Americans will observe one of our most cherished traditions Thursday as we gather on another Thanksgiving Day in our homes and places of worship to give thanks for the blessings we enjoy in our lives and as a nation.
We celebrate the same spirit of gratitude that our earliest settlers did when the Pilgrims of Plymouth Colony in Massachusetts shared their bountiful harvest with the Native Americans in 1621 after the bitter winter of their first year had threatened the colonys existence in the New World.
Regional observances continued until President Washington raised it to a national holiday with his 1789 proclamation declaring Nov. 26 a day of public thanksgiving and prayer to be observed by acknowledging with grateful hearts the many and signal favours of Almighty God.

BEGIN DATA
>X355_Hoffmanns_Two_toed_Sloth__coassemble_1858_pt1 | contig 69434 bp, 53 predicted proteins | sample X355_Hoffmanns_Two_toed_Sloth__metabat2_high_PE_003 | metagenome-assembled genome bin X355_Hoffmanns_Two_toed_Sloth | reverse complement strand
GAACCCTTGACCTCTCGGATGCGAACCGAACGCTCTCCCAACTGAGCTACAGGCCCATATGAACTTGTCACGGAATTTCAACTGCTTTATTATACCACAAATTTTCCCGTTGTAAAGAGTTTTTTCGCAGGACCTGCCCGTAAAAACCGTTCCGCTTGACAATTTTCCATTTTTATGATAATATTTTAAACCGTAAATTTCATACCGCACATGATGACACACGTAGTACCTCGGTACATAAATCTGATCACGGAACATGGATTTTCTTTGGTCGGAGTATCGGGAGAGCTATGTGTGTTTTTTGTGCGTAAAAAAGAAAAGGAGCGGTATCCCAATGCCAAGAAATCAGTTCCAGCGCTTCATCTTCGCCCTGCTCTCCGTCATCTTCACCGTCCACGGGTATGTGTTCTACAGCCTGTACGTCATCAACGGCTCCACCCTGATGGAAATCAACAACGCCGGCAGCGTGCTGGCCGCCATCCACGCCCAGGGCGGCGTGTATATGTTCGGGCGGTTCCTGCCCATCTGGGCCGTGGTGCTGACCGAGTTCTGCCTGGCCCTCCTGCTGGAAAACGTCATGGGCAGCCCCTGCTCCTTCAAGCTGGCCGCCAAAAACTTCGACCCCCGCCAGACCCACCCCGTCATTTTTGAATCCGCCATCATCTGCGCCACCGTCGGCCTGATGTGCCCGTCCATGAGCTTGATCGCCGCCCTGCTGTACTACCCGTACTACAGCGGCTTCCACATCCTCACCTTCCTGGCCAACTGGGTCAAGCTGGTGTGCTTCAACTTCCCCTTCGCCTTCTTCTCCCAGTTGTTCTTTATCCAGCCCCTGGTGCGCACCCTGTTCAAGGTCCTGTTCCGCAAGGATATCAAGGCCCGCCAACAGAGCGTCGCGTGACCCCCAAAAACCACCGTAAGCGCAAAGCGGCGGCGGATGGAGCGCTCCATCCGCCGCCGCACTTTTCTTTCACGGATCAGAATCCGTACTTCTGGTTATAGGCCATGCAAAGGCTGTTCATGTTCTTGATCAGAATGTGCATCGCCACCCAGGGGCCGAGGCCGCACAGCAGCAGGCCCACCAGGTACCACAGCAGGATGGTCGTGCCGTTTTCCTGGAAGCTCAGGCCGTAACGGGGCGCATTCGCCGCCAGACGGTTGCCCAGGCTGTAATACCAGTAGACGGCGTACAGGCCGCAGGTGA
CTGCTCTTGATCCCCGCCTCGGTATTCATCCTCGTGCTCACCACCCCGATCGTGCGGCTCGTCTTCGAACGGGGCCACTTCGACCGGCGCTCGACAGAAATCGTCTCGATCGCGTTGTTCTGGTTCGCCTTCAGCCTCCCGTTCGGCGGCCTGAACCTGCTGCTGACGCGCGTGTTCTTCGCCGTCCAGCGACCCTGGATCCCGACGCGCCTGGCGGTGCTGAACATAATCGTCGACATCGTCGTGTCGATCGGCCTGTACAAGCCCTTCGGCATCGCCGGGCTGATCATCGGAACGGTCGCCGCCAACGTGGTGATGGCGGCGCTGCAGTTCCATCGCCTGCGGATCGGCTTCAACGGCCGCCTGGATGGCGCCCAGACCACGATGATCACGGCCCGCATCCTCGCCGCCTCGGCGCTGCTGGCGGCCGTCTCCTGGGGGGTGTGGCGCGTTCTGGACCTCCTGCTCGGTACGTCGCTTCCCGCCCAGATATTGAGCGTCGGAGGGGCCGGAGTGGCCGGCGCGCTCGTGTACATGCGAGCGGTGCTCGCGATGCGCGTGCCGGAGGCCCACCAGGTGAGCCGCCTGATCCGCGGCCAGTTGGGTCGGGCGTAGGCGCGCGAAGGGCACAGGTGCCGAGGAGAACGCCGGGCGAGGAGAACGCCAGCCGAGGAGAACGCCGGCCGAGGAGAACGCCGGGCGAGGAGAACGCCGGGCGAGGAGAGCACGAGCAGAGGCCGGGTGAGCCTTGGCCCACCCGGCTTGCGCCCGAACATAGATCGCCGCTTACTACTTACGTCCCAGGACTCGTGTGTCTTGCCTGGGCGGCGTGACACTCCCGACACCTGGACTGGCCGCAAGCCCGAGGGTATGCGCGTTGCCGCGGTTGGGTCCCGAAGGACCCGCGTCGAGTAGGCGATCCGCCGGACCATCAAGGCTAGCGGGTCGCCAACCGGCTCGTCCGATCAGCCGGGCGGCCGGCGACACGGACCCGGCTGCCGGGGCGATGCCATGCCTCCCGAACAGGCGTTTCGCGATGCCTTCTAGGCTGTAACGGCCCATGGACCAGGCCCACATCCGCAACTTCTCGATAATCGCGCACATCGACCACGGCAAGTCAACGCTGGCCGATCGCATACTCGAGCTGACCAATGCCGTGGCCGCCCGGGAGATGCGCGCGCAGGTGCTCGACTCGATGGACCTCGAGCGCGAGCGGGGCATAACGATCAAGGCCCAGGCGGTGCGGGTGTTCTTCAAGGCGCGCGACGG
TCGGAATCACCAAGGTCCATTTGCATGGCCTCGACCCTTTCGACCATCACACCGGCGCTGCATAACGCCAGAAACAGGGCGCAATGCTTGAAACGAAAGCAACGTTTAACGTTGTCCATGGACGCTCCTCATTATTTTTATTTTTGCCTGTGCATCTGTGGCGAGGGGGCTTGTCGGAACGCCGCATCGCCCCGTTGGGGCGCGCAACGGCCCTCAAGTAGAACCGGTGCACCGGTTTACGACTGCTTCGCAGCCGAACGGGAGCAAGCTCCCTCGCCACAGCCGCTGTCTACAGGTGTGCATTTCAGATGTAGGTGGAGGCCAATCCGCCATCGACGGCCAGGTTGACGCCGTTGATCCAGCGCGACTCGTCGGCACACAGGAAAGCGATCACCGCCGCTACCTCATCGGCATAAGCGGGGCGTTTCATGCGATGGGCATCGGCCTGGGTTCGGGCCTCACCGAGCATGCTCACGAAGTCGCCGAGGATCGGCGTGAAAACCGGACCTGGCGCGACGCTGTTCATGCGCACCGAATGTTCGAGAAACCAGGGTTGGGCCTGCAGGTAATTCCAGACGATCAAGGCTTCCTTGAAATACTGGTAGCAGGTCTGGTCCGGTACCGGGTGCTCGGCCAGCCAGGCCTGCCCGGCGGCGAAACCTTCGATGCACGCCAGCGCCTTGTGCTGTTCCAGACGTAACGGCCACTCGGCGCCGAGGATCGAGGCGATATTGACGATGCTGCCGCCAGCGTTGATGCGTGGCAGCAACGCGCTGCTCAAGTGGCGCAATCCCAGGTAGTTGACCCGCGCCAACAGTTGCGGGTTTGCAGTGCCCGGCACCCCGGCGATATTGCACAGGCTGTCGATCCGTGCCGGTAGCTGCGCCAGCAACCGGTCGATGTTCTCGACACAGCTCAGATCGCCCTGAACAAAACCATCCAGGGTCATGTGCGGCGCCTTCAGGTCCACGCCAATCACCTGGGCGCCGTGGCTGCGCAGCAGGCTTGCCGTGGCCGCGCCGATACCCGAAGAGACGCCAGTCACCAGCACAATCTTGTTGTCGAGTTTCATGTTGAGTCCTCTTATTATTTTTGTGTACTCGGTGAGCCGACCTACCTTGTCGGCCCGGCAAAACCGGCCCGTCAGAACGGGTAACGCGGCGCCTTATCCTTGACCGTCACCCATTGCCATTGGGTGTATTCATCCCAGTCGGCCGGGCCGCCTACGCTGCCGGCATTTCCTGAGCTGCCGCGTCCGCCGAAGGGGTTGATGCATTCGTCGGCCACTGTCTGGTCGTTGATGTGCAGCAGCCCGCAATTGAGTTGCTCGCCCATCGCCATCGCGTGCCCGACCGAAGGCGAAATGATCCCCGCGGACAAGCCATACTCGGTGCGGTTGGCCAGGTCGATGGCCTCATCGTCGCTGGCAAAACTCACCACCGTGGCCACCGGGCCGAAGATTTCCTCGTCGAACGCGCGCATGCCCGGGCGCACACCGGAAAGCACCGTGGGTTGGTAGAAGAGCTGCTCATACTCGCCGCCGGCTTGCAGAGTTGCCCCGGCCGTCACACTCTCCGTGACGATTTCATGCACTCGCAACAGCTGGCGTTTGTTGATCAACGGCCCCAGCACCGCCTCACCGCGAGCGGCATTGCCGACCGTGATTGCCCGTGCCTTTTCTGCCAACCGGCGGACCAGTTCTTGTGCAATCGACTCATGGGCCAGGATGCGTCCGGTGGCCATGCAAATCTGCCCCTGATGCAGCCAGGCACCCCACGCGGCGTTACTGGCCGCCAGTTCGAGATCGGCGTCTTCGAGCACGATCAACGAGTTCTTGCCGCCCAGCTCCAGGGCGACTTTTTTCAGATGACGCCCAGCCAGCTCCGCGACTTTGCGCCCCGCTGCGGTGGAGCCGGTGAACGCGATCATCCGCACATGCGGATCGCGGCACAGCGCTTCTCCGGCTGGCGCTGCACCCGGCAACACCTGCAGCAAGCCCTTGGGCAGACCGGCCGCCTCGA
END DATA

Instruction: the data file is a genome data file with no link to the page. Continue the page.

But the national holiday was not firmly established as a tradition until President Lincoln in the middle of the Civil War declared the last Thursday in November 1863 as a day of thanksgiving and praise to our beneficent Father. In 1941, President Roosevelt signed legislation officially making the fourth Thursday in November the national holiday.
Over the past four centuries, the dates and customs have changed, but not the sentiments. Americans today, as generations before them, give thanks for our heritage and freedoms guaranteed by our laws and our Armed Forces, close to home and in distant lands.
On a day born out of hardship and celebrated through difficult times, generous Americans will reach out to the less fortunate, particularly this year those dislocated by Superstorm Sandy.
We give thanks for our health, the blessings of our daily lives, the plentiful meal before us and our loved ones grandparents and parents, children and siblings seated at the table with us to enjoy the feast, share fond family memories and maybe watch a parade or a football game